6. Acknowledge life isn't fair. Don't be overly concerned about what some other station is getting as long as the overall equation works for your station in the long run.

7. See eye to eye. Meet in person at least twice a year. Make it an event worth attending-guest speaker, nice lunch/dinner. Include collaboration working groups-producers, programmers, engineers, and outreach and development managers.

8. Communicate with key stakeholders. Sell the vision. Inform and engage board members, staff, major supporters and others whose participation and understanding are needed to make the effort a success. Keep communicating and engaging on a regular basis.

9. Squabble Elsewhere. In conducting statewide business, leave behind your inter-station bickering for another time and place. Concentrate on pursing big common objectives.

10. Hire staff. Don't rely exclusively on volunteer efforts of a few busy managers. Hire an executive director--someone whose vision extends beyond funding from the state (probably not your lobbyist).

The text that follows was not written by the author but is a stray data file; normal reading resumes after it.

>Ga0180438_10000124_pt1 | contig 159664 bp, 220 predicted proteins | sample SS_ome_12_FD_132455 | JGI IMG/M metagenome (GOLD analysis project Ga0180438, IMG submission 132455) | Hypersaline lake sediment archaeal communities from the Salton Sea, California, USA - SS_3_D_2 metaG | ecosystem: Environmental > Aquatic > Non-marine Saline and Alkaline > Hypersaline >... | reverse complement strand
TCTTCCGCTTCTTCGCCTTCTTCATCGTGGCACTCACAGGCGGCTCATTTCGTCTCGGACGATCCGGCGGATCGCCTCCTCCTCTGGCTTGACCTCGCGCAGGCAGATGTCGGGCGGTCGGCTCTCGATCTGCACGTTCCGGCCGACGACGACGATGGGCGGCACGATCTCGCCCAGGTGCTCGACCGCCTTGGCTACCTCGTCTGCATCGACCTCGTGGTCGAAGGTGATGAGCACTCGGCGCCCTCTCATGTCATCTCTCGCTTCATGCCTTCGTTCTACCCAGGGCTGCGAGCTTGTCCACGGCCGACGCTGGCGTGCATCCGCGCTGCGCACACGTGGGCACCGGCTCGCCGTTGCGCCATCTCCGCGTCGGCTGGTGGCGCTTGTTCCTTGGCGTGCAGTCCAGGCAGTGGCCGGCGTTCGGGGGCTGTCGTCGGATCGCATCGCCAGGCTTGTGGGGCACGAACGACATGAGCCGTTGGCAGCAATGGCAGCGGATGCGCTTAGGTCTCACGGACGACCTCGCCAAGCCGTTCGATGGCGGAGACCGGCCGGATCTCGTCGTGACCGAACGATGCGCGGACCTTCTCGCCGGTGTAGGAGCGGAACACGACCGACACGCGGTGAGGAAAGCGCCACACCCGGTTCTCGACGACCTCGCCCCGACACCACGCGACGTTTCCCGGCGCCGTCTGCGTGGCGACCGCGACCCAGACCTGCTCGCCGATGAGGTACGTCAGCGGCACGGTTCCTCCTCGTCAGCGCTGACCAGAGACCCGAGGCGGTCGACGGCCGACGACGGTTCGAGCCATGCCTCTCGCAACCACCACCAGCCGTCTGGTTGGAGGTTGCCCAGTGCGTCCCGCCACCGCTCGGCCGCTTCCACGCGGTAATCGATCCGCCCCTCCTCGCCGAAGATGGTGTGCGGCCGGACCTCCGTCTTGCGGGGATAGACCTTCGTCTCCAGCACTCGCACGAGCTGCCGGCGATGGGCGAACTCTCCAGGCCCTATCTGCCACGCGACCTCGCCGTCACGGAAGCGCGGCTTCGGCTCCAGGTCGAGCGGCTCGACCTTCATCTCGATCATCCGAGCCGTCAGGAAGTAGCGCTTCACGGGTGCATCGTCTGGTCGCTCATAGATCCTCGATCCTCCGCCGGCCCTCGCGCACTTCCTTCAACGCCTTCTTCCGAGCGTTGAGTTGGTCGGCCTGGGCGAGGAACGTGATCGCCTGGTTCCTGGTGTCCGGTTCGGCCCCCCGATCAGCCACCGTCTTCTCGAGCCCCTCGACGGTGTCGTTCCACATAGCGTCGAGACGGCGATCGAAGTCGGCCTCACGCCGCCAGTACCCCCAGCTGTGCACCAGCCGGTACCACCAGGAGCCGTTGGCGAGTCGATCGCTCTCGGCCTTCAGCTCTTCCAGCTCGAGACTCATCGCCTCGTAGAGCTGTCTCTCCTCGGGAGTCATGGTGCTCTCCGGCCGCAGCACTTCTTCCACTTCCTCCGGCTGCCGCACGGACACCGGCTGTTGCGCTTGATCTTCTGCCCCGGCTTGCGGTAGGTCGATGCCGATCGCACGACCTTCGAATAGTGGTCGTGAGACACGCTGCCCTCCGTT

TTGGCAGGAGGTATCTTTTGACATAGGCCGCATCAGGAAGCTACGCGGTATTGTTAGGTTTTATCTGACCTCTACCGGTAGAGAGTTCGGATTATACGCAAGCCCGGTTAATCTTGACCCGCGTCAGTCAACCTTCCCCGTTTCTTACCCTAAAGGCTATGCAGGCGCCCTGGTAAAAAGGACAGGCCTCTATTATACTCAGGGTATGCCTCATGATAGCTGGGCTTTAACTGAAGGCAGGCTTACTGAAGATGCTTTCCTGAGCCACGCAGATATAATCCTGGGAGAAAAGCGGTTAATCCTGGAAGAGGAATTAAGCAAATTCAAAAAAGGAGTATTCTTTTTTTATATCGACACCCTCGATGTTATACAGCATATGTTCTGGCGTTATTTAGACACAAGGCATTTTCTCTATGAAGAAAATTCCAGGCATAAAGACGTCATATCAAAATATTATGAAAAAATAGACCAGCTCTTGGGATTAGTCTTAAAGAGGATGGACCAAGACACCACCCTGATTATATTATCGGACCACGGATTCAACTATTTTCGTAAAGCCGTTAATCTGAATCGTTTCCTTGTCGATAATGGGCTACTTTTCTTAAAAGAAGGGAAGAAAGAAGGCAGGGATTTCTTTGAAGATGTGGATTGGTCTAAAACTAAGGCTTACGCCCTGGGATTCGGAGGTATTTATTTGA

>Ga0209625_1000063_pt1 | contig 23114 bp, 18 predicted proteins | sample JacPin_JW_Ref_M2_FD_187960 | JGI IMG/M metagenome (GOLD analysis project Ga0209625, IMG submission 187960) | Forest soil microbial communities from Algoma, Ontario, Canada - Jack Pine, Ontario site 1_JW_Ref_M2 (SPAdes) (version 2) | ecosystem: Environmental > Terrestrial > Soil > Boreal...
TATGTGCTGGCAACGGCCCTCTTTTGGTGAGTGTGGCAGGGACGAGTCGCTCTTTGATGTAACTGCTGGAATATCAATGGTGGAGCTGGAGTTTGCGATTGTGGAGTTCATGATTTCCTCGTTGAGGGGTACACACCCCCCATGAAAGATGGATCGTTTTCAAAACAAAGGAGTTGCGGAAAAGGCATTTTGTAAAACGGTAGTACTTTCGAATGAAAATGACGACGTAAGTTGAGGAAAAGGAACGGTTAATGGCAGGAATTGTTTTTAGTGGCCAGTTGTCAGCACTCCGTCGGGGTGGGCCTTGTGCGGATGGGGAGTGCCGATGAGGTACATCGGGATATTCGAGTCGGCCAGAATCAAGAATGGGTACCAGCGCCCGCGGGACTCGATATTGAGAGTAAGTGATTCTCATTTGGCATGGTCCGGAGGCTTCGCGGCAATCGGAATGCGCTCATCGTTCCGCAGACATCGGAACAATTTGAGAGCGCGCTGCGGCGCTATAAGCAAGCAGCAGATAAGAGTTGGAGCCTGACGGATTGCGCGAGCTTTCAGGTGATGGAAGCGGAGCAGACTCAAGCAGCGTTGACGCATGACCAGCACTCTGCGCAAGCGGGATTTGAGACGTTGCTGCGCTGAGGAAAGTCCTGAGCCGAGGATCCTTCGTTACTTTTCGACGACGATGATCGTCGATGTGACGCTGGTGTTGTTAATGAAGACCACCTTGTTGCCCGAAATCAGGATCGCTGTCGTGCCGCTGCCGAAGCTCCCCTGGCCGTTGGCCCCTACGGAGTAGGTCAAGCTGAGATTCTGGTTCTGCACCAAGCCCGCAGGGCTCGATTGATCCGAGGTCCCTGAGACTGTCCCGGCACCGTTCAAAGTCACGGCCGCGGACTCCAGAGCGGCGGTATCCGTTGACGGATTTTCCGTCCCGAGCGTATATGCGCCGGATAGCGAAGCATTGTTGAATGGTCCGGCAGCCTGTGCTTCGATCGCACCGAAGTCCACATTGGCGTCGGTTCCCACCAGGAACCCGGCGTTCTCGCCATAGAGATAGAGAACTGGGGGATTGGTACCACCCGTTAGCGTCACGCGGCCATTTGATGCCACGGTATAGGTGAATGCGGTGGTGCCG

11. Anticipate Problems. Develop consensus on procedures and decision-making processes that anticipate the conflicts that are most likely to arise.

12. Diversify. Develop multiple funding and partnership initiatives and get other station people (programmers, producers, outreach, engineering) working together. Seek federal, foundation and corporate support and alliances, as well as state funding.

13. Look for business. Explore revenue-generating opportunities and implement if (and only if) they don't detract from the top priority activities of the organization.

14. Walk away. Collaborations require willing and engaged collaborators. After making best efforts to work together, if essential stakeholders are unable to collaborate, walk away.


1. Revised July 9, 2002

2. We know managers must choose carefully how they allocate their limited time and resources. We believe the potential return on investment (ROI) from pursuing state, federal, foundation and other forms of statewide support is more than adequate to make the statewide effort a high priority for stations looking for significant new revenue.

3. We did not examine state authority licensees/state networks.